Laurel Leff,
Buried by The Times:
The Holocaust & America's
Most Important Newspaper

(Cambridge University Press, 2005)

Subtitled "The Holocaust & America's Most Important Newspaper," Buried by The Times is a cautionary tale for today as it recalls what happened in the past.

We are surrounded today by skepticism, nationalism, denial, censorship and propaganda from almost every corner of a world that has shrunk and expanded in equal measure. The Internet and the media have brought the most distant lands to within a click of the mouse or remote control. At the same time nations, regions and religions grow further and further apart so that they can seem as remote from our lives as the "galaxy far far away" of Star Wars fame.

Ironically, a century ago the telegraph and telephone had helped to shrink the world and people believed that they were more in touch with distant lands than their ancestors could have imagined.

Reading this excellent expose of the reality of lives midway between these points reveals that we are never as well informed as we naively like to believe. Vested interests control and have always controlled and probably always will control our knowledge. These may be governments, businesses or any other organizations. Usually, they do it for "the best of reasons" ... but nevertheless they do it.

Not having lived through the Second World War, I cannot say how the ordinary person was kept updated on the conflicts raging in a myriad of locations. Wartime censorship would have caused sensitive material to be withheld. But was that all that was -- or is -- hidden from us?

We look at the United States of America as the "land of the free" where a million tales and movies portrayed the triumph of the "little man" over the establishment. Many lands look with envy on the freedom and the openness of the great democracy. Read this book and that faith may be shaken. Laurel Leff's magnificent prose will open your eyes, causing you anger and concern in equal measure.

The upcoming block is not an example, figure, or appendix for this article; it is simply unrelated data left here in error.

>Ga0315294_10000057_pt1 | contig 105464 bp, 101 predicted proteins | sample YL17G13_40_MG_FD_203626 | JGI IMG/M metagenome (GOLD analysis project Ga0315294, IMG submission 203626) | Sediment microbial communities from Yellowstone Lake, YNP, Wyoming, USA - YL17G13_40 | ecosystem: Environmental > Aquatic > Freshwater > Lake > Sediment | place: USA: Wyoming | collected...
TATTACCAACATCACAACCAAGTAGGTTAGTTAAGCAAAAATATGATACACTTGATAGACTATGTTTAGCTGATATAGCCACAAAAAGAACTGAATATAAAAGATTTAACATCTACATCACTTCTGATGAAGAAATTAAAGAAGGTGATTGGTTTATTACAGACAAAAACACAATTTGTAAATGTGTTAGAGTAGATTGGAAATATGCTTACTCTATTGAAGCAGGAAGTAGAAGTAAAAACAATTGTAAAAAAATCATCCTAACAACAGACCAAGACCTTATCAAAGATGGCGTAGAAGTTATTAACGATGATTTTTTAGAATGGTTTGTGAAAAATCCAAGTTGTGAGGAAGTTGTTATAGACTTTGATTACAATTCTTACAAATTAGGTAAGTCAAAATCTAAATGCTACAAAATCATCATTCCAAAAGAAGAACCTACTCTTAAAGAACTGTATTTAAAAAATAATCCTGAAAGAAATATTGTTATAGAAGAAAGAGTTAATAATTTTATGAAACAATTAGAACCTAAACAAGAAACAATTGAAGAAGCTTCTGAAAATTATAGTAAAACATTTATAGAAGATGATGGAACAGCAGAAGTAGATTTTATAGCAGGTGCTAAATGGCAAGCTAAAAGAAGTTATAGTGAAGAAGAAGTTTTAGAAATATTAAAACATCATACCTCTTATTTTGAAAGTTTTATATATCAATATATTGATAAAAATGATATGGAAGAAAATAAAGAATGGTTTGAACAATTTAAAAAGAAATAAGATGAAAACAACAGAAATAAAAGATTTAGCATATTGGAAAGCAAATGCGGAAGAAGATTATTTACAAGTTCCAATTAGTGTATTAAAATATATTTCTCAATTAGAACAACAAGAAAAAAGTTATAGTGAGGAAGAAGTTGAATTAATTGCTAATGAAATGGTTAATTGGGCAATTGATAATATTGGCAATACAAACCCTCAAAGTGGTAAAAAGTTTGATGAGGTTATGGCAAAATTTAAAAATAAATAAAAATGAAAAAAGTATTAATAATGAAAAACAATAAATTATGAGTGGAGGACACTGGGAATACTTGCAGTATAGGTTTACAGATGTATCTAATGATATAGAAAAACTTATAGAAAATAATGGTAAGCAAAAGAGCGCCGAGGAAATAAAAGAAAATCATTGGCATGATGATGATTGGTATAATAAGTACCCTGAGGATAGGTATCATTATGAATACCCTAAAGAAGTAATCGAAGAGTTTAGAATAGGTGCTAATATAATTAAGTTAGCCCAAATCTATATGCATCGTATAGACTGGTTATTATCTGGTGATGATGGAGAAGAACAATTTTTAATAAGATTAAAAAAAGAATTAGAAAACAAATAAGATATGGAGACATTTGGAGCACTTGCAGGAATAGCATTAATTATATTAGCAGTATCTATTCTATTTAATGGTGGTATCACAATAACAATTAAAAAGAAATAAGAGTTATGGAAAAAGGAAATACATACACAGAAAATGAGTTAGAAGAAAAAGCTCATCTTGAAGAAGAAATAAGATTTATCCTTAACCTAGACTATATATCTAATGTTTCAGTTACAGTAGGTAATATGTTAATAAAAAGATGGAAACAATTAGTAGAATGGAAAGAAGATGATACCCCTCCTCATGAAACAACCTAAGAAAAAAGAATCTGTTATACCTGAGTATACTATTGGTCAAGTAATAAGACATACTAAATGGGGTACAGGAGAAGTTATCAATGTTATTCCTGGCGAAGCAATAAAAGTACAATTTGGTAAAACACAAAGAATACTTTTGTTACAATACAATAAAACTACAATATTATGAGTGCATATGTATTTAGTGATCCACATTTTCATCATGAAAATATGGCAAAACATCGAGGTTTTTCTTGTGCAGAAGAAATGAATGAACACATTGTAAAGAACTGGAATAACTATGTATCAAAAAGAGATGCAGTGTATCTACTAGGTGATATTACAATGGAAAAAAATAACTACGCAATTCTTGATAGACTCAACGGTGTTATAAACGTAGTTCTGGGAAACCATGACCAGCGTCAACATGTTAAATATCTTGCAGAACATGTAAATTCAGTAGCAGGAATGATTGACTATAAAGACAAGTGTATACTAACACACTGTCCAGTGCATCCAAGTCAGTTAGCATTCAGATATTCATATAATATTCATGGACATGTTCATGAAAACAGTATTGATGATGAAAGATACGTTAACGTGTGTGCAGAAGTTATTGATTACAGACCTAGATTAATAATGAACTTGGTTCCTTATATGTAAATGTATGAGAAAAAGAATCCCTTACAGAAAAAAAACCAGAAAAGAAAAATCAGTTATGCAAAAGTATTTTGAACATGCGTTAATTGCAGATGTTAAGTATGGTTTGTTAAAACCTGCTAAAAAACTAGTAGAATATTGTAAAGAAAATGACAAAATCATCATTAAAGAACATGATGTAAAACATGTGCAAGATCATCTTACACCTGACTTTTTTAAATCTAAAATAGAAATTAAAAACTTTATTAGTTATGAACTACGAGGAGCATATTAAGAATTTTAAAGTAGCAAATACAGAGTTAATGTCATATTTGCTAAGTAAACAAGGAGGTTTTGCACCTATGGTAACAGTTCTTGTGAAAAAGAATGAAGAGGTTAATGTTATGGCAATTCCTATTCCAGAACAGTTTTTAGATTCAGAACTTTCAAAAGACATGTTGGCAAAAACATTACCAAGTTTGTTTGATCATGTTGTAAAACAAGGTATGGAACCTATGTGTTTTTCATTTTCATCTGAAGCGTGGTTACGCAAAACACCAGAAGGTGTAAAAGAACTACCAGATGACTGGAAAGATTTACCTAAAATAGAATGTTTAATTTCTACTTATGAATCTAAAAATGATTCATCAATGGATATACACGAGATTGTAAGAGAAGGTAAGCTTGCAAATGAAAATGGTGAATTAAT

Apart from a few renegade states and historians, the world accepts the tragic reality of the Holocaust today. Back in the 1940s a war was being fought, people were dying, there was immense suffering -- but still we would expect that the extermination of a race would be front-page news. This book shows that it was not.

Leff shows -- in a meticulously researched 358 pages plus notes and references -- that the plight of the Jews in Germany and the occupied lands was not hot news. Stories that came from reliable sources in Europe did not make banner headlines. They did not even make the front page, below the fold. Reports that might have helped mobilize efforts and possibly save millions of lives began to appear in short, almost hidden, pieces on the inside pages.

The greater tragedy is that this was not happening in small-town newspapers but in the giant of American publishing, The New York Times. The double tragedy is that, because the Times was so influential, other newspapers in turn often neglected the story.

Compounding the mystery is the very fact that the proprietor of the newspaper was Jewish.

This book is a triumph of research and investigation. It is a window into a hidden world. It is a wake-up call in the 21st century, but primarily it is an excellent read.

by Nicky Rossiter
18 February 2006

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